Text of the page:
I don't know if residents would be informed if a municipality switches from chlorine to chloramine.
 
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itiwhetu

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Thought I should get some figures. In New Zealand the Chlorine dose rate is 0.8mg/liter giving 0.5 mg/liter at the tap.
 
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itiwhetu

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Vacuuming the substrate does not remove bacteria. They produce a glue-like substance which is very strong. You’d need to scrub the substrate to remove them.

Chlorine takes about 24 hours to evaporate from water. What you’re doing is subjecting your fish and bacteria to non-lethal levels of chlorine every time you add water. They may have survived it for 40 years, but I don’t see that as an excuse for doing it.
For anyone reading this thread.... don’t do it. You’re stressing your fish every time, even if it’s just a little bit.
If it doesn't remove the bacteria itself vacuuming will remove the bacteria's food source. Never understood vacuuming tanks.
 

Ch4rlie

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If it doesn't remove the bacteria itself vacuuming will remove the bacteria's food source. Never understood vacuuming tanks.
Vacuuming does not really remove the bacterias food source, ammonia are their food source is it not?

What vacuuming does is very basically remove fish poop and debris that could cause a ammonia spike that could affect the livestock.

But perhaps more importantly maintaining your tank by gravel cleaning and doing water changes will help prevent old tank syndrome.

This is why vacuuming the gravel, I don’t mean really deep gravel cleaning though once in a while may help turn the substrate over to help stop anaerobic pockets but to keep the tank balance good by removing too much debris and fish poop which does accumulate is quite an important part of fishkeeping.

Does not have to be at every water change but once a month should suffice imho.
 
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itiwhetu

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Vacuuming does not really remove the bacterias food source, ammonia are their food source is it not?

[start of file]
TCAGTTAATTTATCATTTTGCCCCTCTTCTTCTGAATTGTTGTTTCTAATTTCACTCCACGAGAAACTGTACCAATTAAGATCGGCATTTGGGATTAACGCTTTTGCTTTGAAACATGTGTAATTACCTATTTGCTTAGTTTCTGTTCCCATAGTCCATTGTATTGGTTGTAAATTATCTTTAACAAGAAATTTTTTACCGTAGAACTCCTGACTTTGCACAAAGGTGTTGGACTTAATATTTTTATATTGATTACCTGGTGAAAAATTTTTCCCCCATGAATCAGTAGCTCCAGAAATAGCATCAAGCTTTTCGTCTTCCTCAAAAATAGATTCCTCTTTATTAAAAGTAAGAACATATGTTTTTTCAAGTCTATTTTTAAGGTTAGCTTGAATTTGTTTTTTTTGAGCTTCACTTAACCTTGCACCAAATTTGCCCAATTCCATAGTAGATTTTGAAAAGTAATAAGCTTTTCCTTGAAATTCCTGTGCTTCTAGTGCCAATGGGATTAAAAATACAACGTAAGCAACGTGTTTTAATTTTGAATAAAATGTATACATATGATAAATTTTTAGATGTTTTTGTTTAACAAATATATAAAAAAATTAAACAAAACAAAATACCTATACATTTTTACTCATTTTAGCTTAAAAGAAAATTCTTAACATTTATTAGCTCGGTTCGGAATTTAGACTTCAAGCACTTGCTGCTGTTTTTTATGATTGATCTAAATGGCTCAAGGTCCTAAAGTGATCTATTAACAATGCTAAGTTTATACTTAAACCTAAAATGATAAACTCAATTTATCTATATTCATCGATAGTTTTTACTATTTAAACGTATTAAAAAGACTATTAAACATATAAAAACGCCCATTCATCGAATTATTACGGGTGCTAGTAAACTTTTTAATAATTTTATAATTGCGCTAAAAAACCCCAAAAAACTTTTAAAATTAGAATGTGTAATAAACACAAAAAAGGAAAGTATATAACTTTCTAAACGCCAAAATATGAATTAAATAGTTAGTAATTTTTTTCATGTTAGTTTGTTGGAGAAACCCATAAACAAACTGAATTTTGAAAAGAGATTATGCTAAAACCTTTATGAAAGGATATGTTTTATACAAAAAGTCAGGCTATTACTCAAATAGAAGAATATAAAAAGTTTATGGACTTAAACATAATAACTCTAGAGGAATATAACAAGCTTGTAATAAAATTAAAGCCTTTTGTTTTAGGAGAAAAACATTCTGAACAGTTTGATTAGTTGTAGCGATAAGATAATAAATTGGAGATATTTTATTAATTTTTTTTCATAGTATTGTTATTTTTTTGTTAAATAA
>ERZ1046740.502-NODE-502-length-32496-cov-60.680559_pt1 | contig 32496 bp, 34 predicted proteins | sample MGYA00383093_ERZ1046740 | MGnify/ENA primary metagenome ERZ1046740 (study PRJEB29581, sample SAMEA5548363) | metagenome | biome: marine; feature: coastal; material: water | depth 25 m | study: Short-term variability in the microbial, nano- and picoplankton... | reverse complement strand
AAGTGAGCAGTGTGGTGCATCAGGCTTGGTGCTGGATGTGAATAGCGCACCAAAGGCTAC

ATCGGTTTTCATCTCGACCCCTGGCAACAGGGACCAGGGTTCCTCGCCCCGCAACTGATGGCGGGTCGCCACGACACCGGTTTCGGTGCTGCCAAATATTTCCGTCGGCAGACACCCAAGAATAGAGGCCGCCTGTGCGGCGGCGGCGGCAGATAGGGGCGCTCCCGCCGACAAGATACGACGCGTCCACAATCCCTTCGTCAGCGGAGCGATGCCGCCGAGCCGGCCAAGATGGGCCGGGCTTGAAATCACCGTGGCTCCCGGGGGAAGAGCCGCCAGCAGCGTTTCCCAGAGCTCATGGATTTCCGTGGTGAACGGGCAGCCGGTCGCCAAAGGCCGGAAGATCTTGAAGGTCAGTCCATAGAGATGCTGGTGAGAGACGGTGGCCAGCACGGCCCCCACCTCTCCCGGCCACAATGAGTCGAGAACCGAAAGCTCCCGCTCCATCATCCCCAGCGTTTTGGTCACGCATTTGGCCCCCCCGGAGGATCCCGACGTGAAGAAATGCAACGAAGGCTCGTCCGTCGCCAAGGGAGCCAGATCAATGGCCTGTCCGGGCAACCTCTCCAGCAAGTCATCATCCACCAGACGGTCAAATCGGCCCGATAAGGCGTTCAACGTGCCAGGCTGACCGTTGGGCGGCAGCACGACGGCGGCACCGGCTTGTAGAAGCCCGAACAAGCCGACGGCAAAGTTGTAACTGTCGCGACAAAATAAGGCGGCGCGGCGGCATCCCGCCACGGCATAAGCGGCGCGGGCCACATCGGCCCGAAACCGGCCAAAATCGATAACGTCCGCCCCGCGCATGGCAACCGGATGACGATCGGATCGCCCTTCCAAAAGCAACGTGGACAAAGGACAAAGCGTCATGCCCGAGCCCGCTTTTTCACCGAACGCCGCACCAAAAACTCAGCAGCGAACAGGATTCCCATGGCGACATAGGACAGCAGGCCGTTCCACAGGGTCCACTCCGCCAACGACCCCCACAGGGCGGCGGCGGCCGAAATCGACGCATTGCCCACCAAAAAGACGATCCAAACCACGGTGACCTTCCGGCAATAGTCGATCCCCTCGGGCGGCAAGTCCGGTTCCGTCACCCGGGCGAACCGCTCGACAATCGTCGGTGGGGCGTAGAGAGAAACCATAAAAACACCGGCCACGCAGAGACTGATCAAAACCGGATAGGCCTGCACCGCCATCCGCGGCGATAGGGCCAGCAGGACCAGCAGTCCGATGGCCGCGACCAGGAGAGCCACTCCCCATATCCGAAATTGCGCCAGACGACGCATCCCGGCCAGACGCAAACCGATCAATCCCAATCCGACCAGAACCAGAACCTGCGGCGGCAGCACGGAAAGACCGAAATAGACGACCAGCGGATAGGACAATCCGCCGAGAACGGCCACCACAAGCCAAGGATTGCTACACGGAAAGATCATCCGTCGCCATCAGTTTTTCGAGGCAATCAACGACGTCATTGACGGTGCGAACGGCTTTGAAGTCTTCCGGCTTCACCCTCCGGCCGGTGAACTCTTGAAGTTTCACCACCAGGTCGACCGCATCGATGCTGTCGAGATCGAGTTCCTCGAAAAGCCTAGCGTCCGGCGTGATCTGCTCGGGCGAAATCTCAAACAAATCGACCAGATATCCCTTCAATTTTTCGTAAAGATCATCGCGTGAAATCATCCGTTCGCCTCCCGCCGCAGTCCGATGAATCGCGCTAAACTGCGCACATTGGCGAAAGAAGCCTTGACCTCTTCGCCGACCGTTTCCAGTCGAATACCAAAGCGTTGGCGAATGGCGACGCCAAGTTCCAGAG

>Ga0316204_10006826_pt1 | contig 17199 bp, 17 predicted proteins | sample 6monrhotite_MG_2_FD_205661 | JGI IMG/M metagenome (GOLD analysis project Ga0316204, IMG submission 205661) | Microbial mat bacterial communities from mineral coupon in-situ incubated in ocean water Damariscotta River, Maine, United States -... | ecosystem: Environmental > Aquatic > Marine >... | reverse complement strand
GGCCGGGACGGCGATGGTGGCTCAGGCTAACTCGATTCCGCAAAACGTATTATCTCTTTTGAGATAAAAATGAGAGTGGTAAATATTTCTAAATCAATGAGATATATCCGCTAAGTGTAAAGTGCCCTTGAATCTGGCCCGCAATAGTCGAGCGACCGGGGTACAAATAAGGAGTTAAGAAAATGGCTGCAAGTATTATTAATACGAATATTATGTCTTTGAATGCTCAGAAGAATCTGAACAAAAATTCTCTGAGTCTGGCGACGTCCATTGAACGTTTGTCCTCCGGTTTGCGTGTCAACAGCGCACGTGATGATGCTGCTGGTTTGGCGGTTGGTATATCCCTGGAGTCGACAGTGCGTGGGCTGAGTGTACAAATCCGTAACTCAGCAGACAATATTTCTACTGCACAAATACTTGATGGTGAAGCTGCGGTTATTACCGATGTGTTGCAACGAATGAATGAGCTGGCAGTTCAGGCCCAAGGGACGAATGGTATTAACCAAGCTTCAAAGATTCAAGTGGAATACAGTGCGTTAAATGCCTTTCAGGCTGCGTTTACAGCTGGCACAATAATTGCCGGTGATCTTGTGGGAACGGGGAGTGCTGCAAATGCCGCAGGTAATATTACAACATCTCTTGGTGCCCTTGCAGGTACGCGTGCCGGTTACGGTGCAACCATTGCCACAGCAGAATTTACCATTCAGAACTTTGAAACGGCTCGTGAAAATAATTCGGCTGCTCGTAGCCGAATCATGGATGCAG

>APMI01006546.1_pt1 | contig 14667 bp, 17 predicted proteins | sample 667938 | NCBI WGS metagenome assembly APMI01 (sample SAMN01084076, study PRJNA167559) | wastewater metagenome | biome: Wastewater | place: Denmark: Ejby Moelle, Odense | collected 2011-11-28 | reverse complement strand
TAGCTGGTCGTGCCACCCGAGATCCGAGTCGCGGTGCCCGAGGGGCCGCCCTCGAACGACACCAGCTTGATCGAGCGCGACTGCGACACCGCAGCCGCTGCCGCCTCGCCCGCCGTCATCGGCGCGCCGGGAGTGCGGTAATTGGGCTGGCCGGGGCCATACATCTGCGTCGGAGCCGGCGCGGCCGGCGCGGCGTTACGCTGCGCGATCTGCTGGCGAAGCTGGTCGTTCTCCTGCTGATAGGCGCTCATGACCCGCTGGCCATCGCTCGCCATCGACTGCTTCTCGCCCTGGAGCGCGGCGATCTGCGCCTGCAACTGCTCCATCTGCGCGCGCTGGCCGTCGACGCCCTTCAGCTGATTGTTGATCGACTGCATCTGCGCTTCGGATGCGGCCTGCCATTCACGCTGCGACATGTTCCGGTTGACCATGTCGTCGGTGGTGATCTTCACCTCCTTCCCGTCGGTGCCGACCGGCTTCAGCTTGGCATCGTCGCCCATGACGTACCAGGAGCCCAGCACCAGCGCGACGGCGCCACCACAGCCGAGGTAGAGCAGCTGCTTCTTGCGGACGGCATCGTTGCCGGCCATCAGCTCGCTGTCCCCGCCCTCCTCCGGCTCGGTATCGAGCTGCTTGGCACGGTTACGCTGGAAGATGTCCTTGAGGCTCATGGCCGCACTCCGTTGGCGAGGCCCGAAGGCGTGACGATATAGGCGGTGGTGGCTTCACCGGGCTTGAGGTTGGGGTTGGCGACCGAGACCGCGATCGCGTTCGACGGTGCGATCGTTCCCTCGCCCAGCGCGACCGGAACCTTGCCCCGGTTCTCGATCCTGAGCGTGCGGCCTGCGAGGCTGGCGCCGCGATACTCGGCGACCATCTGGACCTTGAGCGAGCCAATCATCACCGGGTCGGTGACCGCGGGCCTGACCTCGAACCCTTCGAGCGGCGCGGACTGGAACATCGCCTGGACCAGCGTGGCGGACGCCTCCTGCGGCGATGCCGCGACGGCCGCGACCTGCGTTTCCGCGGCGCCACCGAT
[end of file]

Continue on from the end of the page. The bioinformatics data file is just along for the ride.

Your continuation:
What vacuuming does is very basically remove fish poop and debris that could cause a ammonia spike that could affect the livestock.

But perhaps more importantly maintaining your tank by gravel cleaning and doing water changes will help prevent old tank syndrome.

This is why vacuuming the gravel, I don’t mean really deep gravel cleaning though once in a while may help turn the substrate over to help stop anaerobic pockets but to keep the tank balance good by removing too much debris and fish poop which does accumulate is quite an important part of fishkeeping.

Does not have to be at every water change but once a month should suffice imho.
You get no anaerobic pockets with under gravel filtration and a gravel base.
 

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So my next question is how many of you follow the instructions. Or just say a squirt plus one for the bucket.
My dechlorinator says "1 drop per US gallon". My bucket is graduated in litres. So I add 2 drops, then run water into the bucket to the 8 litre mark.
Yes, I know I'm slightly underdosing as 2 US gallons = 7.6 litres and I'm adding the 2 drops to 8 litres.
 
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itiwhetu

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My dechlorinator says "1 drop per US gallon". My bucket is graduated in litres. So I add 2 drops, then run water into the bucket to the 8 litre mark.
Yes, I know I'm slightly underdosing as 2 US gallons = 7.6 litres and I'm adding the 2 drops to 8 litres.
Bruce is adding one drop per 8 liters ( assuming a drop is a mil )
 

Essjay

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There are about 20 drops in 1 ml. I need to check the actual number.

Edit - my 1 ml syringe contains 19 drops.